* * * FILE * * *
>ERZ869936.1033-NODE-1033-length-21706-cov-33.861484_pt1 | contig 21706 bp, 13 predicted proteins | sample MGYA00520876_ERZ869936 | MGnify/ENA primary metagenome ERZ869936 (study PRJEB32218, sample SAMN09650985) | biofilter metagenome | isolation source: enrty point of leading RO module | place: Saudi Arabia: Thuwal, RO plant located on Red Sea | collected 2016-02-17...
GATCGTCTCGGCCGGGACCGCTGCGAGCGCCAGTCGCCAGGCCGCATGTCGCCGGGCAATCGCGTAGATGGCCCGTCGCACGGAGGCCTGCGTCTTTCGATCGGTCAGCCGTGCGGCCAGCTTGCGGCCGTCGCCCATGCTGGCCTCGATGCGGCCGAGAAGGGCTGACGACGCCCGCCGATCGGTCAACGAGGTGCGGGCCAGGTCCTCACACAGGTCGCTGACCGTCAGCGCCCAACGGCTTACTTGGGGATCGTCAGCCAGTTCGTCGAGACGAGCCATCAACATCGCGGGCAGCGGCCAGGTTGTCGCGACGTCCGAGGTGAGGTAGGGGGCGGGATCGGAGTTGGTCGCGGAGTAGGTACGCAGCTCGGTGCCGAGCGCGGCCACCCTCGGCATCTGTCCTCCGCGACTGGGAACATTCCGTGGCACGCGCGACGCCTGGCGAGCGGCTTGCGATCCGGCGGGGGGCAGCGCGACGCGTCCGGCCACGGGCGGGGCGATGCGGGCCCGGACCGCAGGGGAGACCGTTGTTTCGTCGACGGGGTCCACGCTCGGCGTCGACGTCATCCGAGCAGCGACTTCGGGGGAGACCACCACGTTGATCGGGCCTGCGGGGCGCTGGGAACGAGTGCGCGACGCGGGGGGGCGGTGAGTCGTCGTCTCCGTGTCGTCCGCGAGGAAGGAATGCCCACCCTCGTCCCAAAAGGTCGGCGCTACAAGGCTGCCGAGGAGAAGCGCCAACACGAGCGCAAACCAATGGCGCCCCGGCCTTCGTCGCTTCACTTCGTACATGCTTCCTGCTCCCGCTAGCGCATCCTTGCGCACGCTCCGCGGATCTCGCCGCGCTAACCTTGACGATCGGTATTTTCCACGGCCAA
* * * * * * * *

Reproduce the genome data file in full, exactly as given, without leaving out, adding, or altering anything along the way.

>ERZ869936.1033-NODE-1033-length-21706-cov-33.861484_pt1 | contig 21706 bp, 13 predicted proteins | sample MGYA00520876_ERZ869936 | MGnify/ENA primary metagenome ERZ869936 (study PRJEB32218, sample SAMN09650985) | biofilter metagenome | isolation source: enrty point of leading RO module | place: Saudi Arabia: Thuwal, RO plant located on Red Sea | collected 2016-02-17...
GATCGTCTCGGCCGGGACCGCTGCGAGCGCCAGTCGCCAGGCCGCATGTCGCCGGGCAATCGCGTAGATGGCCCGTCGCACGGAGGCCTGCGTCTTTCGATCGGTCAGCCGTGCGGCCAGCTTGCGGCCGTCGCCCATGCTGGCCTCGATGCGGCCGAGAAGGGCTGACGACGCCCGCCGATCGGTCAACGAGGTGCGGGCCAGGTCCTCACACAGGTCGCTGACCGTCAGCGCCCAACGGCTTACTTGGGGATCGTCAGCCAGTTCGTCGAGACGAGCCATCAACATCGCGGGCAGCGGCCAGGTTGTCGCGACGTCCGAGGTGAGGTAGGGGGCGGGATCGGAGTTGGTCGCGGAGTAGGTACGCAGCTCGGTGCCGAGCGCGGCCACCCTCGGCATCTGTCCTCCGCGACTGGGAACATTCCGTGGCACGCGCGACGCCTGGCGAGCGGCTTGCGATCCGGCGGGGGGCAGCGCGACGCGTCCGGCCACGGGCGGGGCGATGCGGGCCCGGACCGCAGGGGAGACCGTTGTTTCGTCGACGGGGTCCACGCTCGGCGTCGACGTCATCCGAGCAGCGACTTCGGGGGAGACCACCACGTTGATCGGGCCTGCGGGGCGCTGGGAACGAGTGCGCGACGCGGGGGGGCGGTGAGTCGTCGTCTCCGTGTCGTCCGCGAGGAAGGAATGCCCACCCTCGTCCCAAAAGGTCGGCGCTACAAGGCTGCCGAGGAGAAGCGCCAACACGAGCGCAAACCAATGGCGCCCCGGCCTTCGTCGCTTCACTTCGTACATGCTTCCTGCTCCCGCTAGCGCATCCTTGCGCACGCTCCGCGGATCTCGCCGCGCTAACCTTGACGATCGGTATTTTCCACGGCCAA